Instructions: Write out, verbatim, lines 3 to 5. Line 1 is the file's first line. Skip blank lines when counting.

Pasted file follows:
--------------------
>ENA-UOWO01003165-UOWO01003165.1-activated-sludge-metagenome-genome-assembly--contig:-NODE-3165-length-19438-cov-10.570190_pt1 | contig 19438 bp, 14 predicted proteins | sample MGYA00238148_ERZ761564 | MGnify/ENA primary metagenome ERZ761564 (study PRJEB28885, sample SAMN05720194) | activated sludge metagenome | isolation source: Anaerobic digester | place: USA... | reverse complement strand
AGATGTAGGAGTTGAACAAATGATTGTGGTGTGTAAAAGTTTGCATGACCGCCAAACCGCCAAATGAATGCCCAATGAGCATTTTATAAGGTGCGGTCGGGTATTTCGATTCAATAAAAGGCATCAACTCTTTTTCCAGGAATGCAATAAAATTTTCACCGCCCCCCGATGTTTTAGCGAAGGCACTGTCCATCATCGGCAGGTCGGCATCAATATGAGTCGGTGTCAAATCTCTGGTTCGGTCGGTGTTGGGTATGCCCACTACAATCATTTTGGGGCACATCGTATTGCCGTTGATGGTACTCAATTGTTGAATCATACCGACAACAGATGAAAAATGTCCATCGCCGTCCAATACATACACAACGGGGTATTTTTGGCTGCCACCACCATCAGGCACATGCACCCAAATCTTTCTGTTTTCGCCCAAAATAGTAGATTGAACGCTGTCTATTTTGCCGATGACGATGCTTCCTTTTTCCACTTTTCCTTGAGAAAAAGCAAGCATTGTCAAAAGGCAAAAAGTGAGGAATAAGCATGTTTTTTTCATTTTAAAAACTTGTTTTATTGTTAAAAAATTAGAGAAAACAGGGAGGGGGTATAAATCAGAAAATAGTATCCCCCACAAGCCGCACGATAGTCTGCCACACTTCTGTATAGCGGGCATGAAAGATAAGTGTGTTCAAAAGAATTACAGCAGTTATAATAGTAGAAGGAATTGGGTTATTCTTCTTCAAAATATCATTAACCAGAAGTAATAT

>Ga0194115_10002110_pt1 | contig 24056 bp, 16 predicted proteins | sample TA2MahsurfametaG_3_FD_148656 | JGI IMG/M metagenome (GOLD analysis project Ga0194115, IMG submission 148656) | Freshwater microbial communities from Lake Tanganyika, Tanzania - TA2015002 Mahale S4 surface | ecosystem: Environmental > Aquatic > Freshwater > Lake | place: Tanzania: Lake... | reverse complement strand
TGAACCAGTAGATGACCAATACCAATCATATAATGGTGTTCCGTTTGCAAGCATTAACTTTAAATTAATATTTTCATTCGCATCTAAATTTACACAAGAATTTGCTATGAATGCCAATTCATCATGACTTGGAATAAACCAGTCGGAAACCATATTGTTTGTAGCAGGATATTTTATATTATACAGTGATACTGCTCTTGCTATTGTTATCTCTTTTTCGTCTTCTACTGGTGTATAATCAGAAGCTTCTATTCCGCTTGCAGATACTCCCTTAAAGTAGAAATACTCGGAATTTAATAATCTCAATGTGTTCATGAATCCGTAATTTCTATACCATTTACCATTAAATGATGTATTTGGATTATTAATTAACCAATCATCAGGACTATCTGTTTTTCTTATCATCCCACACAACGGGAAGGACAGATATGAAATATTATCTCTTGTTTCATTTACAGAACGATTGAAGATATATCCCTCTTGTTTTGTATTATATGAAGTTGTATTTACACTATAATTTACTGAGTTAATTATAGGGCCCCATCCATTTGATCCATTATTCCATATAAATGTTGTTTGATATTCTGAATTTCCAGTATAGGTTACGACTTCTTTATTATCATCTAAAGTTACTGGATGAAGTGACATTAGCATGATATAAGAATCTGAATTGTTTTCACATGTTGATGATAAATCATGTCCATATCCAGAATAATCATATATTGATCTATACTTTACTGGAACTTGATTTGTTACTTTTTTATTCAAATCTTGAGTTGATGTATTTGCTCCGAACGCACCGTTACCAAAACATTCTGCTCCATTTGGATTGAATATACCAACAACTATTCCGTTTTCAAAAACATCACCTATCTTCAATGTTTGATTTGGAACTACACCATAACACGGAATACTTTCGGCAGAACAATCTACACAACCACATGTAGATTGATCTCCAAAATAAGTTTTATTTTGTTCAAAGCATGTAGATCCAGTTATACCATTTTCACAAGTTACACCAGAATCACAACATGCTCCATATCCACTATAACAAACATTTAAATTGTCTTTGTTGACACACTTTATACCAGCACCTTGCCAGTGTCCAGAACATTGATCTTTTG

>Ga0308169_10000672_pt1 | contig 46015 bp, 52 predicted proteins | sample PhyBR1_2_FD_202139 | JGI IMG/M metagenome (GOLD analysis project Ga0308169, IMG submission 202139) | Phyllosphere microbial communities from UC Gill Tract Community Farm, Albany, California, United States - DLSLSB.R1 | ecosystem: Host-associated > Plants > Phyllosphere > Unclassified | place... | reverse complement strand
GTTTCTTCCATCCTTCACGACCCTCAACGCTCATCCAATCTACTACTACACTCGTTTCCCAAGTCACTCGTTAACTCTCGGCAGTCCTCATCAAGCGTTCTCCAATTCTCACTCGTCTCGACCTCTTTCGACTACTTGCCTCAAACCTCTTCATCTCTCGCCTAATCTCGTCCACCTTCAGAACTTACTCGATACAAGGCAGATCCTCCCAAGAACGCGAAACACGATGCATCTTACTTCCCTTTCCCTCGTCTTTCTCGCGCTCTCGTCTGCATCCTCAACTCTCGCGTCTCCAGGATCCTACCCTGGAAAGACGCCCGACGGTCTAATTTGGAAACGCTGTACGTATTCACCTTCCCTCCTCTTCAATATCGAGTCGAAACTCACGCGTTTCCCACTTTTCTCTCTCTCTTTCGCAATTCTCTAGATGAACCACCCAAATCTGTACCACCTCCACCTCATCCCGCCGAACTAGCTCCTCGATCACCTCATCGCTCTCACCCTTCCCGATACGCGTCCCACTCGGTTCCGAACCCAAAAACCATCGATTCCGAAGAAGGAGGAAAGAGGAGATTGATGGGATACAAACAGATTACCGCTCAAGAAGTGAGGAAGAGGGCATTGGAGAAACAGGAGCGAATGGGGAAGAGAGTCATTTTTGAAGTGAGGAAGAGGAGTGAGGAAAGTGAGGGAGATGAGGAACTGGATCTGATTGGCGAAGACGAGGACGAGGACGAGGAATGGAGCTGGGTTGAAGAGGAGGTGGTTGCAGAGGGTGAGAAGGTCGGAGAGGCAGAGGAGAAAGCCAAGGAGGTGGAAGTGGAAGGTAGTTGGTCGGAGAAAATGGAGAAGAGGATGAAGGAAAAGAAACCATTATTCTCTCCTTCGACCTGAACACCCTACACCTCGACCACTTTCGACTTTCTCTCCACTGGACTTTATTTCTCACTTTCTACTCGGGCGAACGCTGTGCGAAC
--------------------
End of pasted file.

>Ga0194115_10002110_pt1 | contig 24056 bp, 16 predicted proteins | sample TA2MahsurfametaG_3_FD_148656 | JGI IMG/M metagenome (GOLD analysis project Ga0194115, IMG submission 148656) | Freshwater microbial communities from Lake Tanganyika, Tanzania - TA2015002 Mahale S4 surface | ecosystem: Environmental > Aquatic > Freshwater > Lake | place: Tanzania: Lake... | reverse complement strand
TGAACCAGTAGATGACCAATACCAATCATATAATGGTGTTCCGTTTGCAAGCATTAACTTTAAATTAATATTTTCATTCGCATCTAAATTTACACAAGAATTTGCTATGAATGCCAATTCATCATGACTTGGAATAAACCAGTCGGAAACCATATTGTTTGTAGCAGGATATTTTATATTATACAGTGATACTGCTCTTGCTATTGTTATCTCTTTTTCGTCTTCTACTGGTGTATAATCAGAAGCTTCTATTCCGCTTGCAGATACTCCCTTAAAGTAGAAATACTCGGAATTTAATAATCTCAATGTGTTCATGAATCCGTAATTTCTATACCATTTACCATTAAATGATGTATTTGGATTATTAATTAACCAATCATCAGGACTATCTGTTTTTCTTATCATCCCACACAACGGGAAGGACAGATATGAAATATTATCTCTTGTTTCATTTACAGAACGATTGAAGATATATCCCTCTTGTTTTGTATTATATGAAGTTGTATTTACACTATAATTTACTGAGTTAATTATAGGGCCCCATCCATTTGATCCATTATTCCATATAAATGTTGTTTGATATTCTGAATTTCCAGTATAGGTTACGACTTCTTTATTATCATCTAAAGTTACTGGATGAAGTGACATTAGCATGATATAAGAATCTGAATTGTTTTCACATGTTGATGATAAATCATGTCCATATCCAGAATAATCATATATTGATCTATACTTTACTGGAACTTGATTTGTTACTTTTTTATTCAAATCTTGAGTTGATGTATTTGCTCCGAACGCACCGTTACCAAAACATTCTGCTCCATTTGGATTGAATATACCAACAACTATTCCGTTTTCAAAAACATCACCTATCTTCAATGTTTGATTTGGAACTACACCATAACACGGAATACTTTCGGCAGAACAATCTACACAACCACATGTAGATTGATCTCCAAAATAAGTTTTATTTTGTTCAAAGCATGTAGATCCAGTTATACCATTTTCACAAGTTACACCAGAATCACAACATGCTCCATATCCACTATAACAAACATTTAAATTGTCTTTGTTGACACACTTTATACCAGCACCTTGCCAGTGTCCAGAACATTGATCTTTTG

>Ga0308169_10000672_pt1 | contig 46015 bp, 52 predicted proteins | sample PhyBR1_2_FD_202139 | JGI IMG/M metagenome (GOLD analysis project Ga0308169, IMG submission 202139) | Phyllosphere microbial communities from UC Gill Tract Community Farm, Albany, California, United States - DLSLSB.R1 | ecosystem: Host-associated > Plants > Phyllosphere > Unclassified | place... | reverse complement strand